• Collaborative. A modern data architecture should be collaborative, supporting sharing of information across organization boundaries, departments, or even outside the enterprise, ensuring everyone is working from the same data.

With these characteristics in place, users are free to pursue the analysis their business requires, says Vyas:

A modern data architecture is focused on enabling any user to take their analysis in any direction.. It allows for multiple tools, with multiple use cases, to easily and securely access any data object. It supports users through guided self-service to a single, semantic definition of all the enterprise assets, plus provides a version of the truth that is simple to access and trusted company-wide.

Case studies of results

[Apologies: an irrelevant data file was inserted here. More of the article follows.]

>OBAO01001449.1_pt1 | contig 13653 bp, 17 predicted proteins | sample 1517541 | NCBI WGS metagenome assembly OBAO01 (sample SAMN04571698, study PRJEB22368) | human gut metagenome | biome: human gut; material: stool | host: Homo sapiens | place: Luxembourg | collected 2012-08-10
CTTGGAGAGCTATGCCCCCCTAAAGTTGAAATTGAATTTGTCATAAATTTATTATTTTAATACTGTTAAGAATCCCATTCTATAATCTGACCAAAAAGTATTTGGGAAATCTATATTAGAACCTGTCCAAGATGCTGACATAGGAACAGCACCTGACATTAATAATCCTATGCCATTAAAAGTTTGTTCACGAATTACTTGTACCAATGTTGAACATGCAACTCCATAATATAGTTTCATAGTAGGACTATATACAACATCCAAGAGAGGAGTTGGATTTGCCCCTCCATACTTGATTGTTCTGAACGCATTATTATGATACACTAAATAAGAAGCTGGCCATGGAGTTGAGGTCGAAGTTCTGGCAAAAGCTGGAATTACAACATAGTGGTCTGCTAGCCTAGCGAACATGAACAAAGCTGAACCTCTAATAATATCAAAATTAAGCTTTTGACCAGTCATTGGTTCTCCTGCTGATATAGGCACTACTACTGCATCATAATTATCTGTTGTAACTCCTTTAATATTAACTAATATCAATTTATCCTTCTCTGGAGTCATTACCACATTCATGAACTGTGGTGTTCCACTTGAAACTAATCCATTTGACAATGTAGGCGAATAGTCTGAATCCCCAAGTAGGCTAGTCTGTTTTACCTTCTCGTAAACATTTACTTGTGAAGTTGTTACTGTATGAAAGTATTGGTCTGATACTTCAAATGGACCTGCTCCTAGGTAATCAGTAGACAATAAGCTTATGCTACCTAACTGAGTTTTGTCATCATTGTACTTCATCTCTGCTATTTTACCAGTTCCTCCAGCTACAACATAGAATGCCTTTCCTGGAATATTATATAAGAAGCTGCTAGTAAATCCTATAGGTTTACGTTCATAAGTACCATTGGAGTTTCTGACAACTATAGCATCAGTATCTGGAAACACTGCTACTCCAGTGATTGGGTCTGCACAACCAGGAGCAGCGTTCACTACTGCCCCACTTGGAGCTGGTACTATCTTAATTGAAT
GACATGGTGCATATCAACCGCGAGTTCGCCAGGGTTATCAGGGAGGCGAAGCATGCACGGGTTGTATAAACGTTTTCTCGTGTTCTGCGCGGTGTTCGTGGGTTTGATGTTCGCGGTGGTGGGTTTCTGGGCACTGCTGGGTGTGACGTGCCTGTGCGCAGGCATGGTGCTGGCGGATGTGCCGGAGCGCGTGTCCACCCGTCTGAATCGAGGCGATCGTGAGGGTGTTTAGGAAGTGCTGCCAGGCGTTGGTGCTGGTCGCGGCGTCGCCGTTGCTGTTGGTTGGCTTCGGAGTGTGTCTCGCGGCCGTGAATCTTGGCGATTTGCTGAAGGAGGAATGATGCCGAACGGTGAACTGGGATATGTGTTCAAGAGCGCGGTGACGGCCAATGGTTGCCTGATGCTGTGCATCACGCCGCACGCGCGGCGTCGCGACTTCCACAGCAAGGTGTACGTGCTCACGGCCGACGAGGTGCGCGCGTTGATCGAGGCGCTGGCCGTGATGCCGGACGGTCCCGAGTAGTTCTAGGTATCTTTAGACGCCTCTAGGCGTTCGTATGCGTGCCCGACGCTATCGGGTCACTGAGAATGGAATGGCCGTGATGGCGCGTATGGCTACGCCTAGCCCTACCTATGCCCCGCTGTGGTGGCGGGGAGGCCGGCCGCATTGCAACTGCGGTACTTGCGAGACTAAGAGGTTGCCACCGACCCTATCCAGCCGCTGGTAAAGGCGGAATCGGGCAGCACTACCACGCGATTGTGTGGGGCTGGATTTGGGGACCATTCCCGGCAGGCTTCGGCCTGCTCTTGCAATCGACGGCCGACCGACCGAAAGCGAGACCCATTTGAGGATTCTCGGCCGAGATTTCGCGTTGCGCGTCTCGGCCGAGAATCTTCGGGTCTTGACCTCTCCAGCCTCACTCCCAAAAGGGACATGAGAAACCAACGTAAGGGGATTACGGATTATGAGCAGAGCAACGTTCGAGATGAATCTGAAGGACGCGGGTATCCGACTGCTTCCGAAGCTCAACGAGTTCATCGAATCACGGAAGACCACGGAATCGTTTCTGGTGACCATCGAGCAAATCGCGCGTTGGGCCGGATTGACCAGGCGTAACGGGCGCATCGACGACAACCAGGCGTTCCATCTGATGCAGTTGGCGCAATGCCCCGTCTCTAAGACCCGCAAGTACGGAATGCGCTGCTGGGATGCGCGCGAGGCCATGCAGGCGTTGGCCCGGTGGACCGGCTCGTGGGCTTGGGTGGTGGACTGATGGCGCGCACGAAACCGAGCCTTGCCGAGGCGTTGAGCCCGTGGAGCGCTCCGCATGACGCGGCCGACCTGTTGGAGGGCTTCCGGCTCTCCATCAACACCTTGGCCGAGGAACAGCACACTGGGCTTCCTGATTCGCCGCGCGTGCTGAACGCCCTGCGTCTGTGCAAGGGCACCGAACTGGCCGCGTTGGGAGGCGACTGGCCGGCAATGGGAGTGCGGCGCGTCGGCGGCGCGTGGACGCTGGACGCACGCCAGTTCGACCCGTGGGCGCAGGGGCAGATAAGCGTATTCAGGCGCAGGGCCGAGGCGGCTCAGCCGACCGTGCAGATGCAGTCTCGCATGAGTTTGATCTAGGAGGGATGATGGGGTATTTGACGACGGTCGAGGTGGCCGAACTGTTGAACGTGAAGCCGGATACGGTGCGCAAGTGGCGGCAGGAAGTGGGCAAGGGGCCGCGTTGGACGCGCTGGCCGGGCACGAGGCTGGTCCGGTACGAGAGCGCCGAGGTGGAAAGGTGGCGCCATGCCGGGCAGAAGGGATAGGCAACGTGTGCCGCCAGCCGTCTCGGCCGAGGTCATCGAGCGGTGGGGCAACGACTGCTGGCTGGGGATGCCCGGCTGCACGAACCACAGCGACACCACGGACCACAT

Infor has several case studies of modern data architectures working for customers and transforming outcomes. Here are some findings and specific examples.

Speed pays off. Using implementation accelerators and a business-centric approach based on proven applications, organizations are achieving 66% higher implementation success rates, driving adoption out to the furthest parts of their enterprises. Automated data refinement technology is also enabling customers to build out analytic models quickly. Customers are reporting as much as a 70% reduction in the amount of time it takes to ingest and model data.

The modern data architecture is a pre-integrated, end-to-end solution, delivered in the cloud, with nothing to install. This yields deployment times as much as 40% lower than legacy approaches. But even more importantly, 61% of customers use the Infor data and analytics platform as their only solution, eliminating dozens of legacy tools and technologies, significantly simplifying their technology footprint.

Digital supply chain at Citrix